Understanding Membrane Degradation Mechanisms Under Heavy Duty Fuel Cell Conditions: A Multi-Disciplinary Approach

Wednesday, May 14, 2014
Grand Foyer, Lobby Level (Hilton Orlando Bonnet Creek)
K. Malek, E. Kjeang, S. Holdcroft, M. Eikerling (Simon Fraser University), N. Djilali (Institute for Integrated Energy Systems and Department of Mechanical Engineering, University of Victoria, BC, Canada), and S. Knights (Ballard Power Systems)
The Automotive Partnership of Canada (APC) project on Next-Gen Heavy Duty Fuel Cell Buses is a government supported three-year project dedicated to research and product development of next generation heavy duty fuel cell buses in Canada (www.apc-hdfc.ca). The project represents a collaborative effort between Ballard Power Systems, Simon Fraser University and University of Victoria in British Columbia, Canada. The overarching objective is fundamental understanding of membrane degradation mechanisms, degradation rates, and failure modes under drive cycles and conditions that are typical for heavy duty vehicle operation. The aim is to help develop next generation fuel cell technology that is equivalent to or surpasses incumbent diesel engines in terms of durability and reliability, while reducing capital and warranty costs.

In order to develop new durable membrane technologies and devise mitigation strategies to reach desired membrane lifetime, empirical and physical models need to be developed and employed. In this context, understanding the relationship between operation mode and membrane degradation under heavy duty fuel cell conditions is of vital importance. Apart from mechanical degradation such as thinning and pinhole formations, chemical and electrochemical degradation could also take place in perfluorosulfonated acid (PFSA) ionomer membranes. Due to complexity of the underlying processes, degradation mechanisms and their dependence on relevant operating conditions are not generally well established.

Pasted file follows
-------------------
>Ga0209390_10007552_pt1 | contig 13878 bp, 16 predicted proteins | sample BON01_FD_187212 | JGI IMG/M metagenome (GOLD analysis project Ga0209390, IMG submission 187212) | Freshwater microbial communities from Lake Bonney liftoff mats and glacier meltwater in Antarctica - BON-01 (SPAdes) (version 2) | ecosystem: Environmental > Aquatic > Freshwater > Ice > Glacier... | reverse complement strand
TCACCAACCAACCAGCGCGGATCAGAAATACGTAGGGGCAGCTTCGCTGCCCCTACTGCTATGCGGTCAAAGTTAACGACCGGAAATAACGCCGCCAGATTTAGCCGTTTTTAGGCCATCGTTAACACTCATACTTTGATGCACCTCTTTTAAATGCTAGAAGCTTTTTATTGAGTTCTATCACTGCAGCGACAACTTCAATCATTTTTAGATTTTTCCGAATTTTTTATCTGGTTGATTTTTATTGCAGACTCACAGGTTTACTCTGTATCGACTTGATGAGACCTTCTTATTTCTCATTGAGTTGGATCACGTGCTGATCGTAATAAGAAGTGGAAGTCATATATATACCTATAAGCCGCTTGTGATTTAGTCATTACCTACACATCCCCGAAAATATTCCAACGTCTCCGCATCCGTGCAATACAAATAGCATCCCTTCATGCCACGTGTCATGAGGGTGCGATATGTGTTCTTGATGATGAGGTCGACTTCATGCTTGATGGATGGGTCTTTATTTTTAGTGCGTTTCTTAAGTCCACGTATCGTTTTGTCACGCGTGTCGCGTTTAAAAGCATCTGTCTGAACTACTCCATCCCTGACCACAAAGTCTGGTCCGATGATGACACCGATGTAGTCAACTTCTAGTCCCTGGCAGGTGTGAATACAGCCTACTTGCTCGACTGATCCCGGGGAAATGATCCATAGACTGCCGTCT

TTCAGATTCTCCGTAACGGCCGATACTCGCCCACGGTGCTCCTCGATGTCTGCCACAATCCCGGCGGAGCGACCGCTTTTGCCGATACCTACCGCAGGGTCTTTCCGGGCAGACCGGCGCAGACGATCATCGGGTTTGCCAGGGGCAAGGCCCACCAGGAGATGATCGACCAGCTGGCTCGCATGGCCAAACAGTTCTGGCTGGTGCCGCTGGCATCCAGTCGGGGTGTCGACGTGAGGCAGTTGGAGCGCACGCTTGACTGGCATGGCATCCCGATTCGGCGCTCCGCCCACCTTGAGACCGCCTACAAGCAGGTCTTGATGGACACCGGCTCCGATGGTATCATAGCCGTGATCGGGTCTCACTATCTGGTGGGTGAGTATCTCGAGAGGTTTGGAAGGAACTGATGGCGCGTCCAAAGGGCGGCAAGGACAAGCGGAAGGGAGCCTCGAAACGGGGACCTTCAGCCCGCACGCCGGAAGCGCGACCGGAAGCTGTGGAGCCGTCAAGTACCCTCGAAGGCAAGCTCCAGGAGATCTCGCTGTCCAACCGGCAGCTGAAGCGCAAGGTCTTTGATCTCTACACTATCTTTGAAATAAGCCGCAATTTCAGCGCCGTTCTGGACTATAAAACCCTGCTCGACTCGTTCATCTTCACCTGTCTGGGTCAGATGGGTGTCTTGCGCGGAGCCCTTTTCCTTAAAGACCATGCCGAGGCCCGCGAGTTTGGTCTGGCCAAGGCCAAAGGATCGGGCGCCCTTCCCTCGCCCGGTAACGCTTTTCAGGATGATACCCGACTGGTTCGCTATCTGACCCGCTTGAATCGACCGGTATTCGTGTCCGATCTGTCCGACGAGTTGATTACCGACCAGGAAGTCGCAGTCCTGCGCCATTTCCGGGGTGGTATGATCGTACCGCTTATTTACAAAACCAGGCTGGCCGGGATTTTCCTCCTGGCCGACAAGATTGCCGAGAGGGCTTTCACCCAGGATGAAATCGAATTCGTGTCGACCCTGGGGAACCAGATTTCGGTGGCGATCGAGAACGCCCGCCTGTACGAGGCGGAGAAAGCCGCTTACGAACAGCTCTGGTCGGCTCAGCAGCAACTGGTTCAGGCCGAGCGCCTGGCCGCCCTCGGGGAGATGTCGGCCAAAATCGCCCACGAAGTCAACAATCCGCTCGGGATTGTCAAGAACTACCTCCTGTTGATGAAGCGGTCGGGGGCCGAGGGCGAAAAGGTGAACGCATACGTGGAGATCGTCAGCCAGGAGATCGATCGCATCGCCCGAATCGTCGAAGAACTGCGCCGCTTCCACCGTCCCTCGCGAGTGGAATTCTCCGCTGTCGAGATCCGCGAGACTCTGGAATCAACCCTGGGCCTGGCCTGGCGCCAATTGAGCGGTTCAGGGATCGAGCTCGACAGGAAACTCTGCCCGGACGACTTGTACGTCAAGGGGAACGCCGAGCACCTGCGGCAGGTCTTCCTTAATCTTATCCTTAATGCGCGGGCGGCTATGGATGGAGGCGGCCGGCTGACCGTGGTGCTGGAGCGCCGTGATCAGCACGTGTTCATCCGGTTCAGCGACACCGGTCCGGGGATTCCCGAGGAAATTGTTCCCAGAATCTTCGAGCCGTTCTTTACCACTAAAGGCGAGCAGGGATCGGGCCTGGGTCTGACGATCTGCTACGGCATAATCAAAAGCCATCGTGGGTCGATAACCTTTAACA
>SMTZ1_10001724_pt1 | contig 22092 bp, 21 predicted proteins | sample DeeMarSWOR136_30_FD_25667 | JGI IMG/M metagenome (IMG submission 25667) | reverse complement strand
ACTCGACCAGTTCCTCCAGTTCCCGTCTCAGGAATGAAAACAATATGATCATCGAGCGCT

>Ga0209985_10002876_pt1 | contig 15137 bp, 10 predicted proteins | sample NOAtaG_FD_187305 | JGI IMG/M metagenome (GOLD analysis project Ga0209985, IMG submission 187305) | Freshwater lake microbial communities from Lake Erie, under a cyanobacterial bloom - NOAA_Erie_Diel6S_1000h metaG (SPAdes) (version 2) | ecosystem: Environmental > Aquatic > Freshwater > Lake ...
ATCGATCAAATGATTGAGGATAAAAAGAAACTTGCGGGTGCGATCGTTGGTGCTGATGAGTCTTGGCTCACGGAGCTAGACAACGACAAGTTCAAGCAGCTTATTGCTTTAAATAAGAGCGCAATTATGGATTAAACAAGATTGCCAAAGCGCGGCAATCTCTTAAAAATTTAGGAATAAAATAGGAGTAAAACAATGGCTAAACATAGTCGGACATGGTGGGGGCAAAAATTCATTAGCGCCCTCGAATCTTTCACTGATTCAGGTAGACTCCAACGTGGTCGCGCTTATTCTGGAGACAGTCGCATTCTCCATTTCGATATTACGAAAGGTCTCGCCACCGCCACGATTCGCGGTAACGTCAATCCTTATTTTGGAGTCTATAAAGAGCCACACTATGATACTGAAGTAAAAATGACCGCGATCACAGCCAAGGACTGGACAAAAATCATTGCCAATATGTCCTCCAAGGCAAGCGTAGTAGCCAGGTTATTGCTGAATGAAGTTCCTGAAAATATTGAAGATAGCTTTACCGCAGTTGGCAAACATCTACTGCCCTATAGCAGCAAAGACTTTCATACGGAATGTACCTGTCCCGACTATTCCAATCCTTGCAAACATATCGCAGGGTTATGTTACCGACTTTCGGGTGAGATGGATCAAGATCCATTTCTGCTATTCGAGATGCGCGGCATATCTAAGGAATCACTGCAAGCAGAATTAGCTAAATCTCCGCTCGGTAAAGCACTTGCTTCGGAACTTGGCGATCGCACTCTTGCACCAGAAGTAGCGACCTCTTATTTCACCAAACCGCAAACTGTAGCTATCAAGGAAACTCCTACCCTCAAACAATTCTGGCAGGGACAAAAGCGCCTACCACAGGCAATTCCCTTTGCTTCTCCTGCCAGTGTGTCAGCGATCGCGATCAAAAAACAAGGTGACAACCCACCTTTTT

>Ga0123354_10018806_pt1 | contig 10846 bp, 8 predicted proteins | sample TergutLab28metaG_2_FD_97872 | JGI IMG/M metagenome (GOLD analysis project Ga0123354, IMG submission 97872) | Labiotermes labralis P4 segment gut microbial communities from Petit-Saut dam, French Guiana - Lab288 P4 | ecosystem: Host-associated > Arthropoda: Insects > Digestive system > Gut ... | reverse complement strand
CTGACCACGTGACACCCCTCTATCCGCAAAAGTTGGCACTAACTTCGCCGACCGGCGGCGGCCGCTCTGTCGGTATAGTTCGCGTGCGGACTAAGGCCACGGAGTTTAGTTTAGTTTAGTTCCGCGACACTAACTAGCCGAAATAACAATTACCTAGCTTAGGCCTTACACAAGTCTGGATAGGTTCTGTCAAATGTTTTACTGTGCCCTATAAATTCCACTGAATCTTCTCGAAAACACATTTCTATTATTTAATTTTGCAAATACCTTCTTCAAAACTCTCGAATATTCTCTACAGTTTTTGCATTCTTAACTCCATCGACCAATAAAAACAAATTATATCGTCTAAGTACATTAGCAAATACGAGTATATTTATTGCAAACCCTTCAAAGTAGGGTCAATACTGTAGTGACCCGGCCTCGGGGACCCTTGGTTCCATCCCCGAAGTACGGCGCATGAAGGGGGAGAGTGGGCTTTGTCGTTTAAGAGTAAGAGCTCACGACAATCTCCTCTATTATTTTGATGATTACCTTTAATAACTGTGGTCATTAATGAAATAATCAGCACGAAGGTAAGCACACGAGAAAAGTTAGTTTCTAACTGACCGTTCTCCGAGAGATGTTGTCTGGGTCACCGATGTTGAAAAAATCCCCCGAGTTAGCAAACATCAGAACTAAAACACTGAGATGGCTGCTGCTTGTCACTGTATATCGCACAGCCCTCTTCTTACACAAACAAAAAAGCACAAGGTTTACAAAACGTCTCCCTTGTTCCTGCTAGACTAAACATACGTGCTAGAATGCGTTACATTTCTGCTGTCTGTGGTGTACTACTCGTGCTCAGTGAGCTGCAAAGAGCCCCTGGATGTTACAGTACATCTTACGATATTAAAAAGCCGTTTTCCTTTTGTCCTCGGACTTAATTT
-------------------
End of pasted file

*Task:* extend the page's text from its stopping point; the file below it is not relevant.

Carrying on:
We present results from an extensive effort that integrates multi-scale, multi-disciplinary modeling with large–scale accelerated degradation testing data. Results are analysed in view of the relative importance of various membrane degradation mechanisms via various chemical and mechanical processes. The versatile multi-scale modeling framework includes structure formation at molecular/meso-scales, water sorption characteristics, kinetics, as well as continuum modelling of chemical and mechanical degradation processes.


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Fig. 1: APC project on heavy duty bus fuel cells (www.apc-hdfc.ca).